Posts filed under “Bailout Nation”
I have been adding some additional charts to my powerpoint for this afternoon.I am choosing amongst the areas I want to discuss, when an email came in regarding my presentation.
One of the conference participants made the following challenge to me:
“Can you support your position, in a fast, easy way, why the US housing boom was NOT caused by Fannie and Freddie, or the CRA? I understand all the factors you laid out in the book — but I would like to see more evidence to support your view.”
Well, its difficult to prove a negative — supporters of the “FNM/FRE/CRA caused it” should have to prove their case, as I did in Bailout Nation.
However, I have always found this chart to be quite compelling:
Chart via BIS by way of NewObservations.net
Pray tell what caused the same boom and bust in these other nations?
And how could Fannie/Freddie or the CRA be responsible — that only applies to the US — when you have the same, global, coordinated rise in prices? (And you can add Korea and New Zealand to the chart above).
For those of you who still believe the political talking point that it was FNM/FRE/CRA’s fault, the question remains: What caused these other nations to boom the same time the USA did?
And if you can’t answer that, then what hope do we have that you will offer up empirical evidence that Fannie/Freddie/CRA caused this in light of the above?
(This is what I mean by squishy thinking . . .)
UPDATE: July 21, 2010 10:35am
In a discussion with some of the more vocal “FNM/CRA caused the crisis” advocates, I made the following point that seems to have resonated with a few of them:
We must distinguish between US legislative policy — and that includes Fannie/Freddie and the CRA — with the monetary policy of the US Federal Reserve, and its impact around the world.
American legislative policies had some impact domestically, but the total result of the CRA was not global, not was the GSE impact Global. Hence, how could FNM/FRE/CRA cause a global housing boom & bust? Answer, it didn’t.
The US Federal Reserve’s monetary policy, on the other hand, did have a global impact. The US has the world’s reserve currency, the biggest economy and the most important central bank. When the Fed took rates down to 1%, it had an ginormous impact on everything priced in debt, dollars or leverage. That includes housing, around the world.
Wow, I almost let this slip by unannounced: The paperback edition of Bailout Nation is here ($11.53 for the paperback, $10.38 for the kindle edition). There is a new chapter on whether the Reform legislation will fix much of anything (take a guess where I fall no this). The cover has reviews instead of blurbs,…Read More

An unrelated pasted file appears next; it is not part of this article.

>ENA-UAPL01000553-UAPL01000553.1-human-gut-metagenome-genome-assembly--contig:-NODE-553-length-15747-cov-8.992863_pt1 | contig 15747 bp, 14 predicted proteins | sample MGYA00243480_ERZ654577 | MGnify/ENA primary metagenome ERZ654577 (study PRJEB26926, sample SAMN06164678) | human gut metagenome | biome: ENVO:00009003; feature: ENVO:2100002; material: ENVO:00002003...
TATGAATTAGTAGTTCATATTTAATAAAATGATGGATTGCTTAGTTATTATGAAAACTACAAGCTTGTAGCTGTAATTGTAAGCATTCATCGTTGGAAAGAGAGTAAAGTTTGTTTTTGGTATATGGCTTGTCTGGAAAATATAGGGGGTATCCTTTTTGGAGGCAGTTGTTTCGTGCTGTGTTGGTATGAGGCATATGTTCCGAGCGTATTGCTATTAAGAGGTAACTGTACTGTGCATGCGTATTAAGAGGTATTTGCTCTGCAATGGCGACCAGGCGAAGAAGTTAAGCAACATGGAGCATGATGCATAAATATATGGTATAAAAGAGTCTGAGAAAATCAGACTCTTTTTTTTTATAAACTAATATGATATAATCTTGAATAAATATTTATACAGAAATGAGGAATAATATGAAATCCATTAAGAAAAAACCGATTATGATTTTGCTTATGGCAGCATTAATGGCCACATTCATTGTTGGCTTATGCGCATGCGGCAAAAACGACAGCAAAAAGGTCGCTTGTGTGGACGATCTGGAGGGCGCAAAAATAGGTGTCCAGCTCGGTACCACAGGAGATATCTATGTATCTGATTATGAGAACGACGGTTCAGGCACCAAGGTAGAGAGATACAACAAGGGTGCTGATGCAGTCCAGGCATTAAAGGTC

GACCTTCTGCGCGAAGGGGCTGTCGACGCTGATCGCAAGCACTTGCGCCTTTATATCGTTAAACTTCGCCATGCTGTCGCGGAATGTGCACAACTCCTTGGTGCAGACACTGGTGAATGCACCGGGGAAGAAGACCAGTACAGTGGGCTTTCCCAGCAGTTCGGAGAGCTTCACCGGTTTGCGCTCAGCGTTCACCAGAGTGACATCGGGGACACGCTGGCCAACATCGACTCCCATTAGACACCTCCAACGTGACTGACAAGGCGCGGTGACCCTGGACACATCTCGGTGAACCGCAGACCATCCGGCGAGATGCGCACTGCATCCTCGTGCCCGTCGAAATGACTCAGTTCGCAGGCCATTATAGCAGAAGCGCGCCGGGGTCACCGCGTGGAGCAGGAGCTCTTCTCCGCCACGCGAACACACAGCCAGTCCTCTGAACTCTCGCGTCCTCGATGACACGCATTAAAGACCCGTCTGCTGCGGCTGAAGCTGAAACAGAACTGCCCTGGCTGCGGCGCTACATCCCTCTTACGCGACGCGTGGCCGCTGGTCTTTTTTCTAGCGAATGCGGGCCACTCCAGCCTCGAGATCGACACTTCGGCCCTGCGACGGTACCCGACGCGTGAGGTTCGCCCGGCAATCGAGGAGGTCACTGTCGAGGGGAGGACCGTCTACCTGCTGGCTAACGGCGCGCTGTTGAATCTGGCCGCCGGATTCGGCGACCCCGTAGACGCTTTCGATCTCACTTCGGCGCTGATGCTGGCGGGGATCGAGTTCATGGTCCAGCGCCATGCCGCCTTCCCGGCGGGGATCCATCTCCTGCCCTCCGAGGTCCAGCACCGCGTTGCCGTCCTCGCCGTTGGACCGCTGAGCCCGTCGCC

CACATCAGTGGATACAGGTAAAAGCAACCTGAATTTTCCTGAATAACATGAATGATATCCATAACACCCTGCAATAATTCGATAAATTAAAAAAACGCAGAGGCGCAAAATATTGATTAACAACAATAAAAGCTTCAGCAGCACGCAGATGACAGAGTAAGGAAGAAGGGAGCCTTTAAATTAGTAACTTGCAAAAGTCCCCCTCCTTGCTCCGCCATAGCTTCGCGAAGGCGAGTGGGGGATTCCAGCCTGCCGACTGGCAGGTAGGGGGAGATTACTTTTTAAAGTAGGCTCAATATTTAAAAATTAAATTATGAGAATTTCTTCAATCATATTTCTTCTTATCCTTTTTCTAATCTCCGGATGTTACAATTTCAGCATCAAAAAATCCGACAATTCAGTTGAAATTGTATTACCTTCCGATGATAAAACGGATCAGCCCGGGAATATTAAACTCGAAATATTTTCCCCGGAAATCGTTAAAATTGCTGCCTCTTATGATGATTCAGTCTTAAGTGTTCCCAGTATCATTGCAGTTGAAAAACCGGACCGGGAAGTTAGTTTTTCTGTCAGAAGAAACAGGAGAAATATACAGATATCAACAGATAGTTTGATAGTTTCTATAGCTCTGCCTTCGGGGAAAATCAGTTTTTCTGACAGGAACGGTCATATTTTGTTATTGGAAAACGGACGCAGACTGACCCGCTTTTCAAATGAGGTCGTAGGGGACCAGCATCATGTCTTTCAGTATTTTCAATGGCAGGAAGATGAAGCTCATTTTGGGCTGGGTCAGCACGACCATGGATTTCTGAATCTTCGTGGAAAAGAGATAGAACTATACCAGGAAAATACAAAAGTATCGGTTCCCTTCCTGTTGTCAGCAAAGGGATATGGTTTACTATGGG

Category: Bailout Nation
StereoHell/Imp Kerr, who did the fantastic illustrations for the Bailout Nation chapter titled Casino Capitalism, is showing the very same work at the Tribeca Grand. (full size versions can be seen here) The show has a website where you can purchase the artwork, including all of the bailed banks as Las Vegas Casino drawings: …Read More
In the Sunday NYT, Yale Professor Robert Shiller discusses one of the recommendations of the Squam Lake Report — holding back some executive compensation to align their risk with taxpayers (Help Prevent a Sequel. Delay Some Pay.) Here is their recommendation: “The Squam Lake group recommends that companies be encouraged to withhold a good part…Read More
Joe Nocera cuts right to the heart of the “Blame Fannie and Freddie” argument in today’s NYT. It is an article well worth your time to read. He looks a the CATO/AEI narrative — that the government forced the GSEs (and the banks through the CRA) to make ill advised loans to people who could…Read More
I gave myriad reasons in Bailout Nation for being strongly opposed to bank bailouts. One of the most compelling factors was the horrific impact past bailouts have had on other competitors in the sector. Bailouts rewarded the worst managements, the least deserving shareholders, and the most reckless creditors. (That’s not how capitalism is supposed to…Read More
Very cool! Bloomberg names Bailout Nation as one of the top 50 Business books: May 28 (Bloomberg) — With so many business books spilling from the shelves, we’re often asked for a comprehensive list of recommendations. Here are 50 of our favorite titles published since Jan. 1, 2009. “Animal Spirits” by George A. Akerlof and…Read More
Today, I am in Las Vegas for the SALT II conference: I am on a panel discussion about regulation, reform and bailouts with Austan Goolsbee, Advisor to President Obama, and Bill Thomas, Vice Chairman of the Financial Crisis Inquiry Commission. Should be fun . . . be sure to stop me and say hello if…Read More
I submitted my new chapter for the paperback version of Bailout Nation (July 6, 2010). It contains a checklist to evaluate the upcoming — and as of yet, still ill defined — re-regulation of the financial sector. I tried to keep it realistic, discussing issues such as derivatives regulation, capital requirements, and leverage. However, I…Read More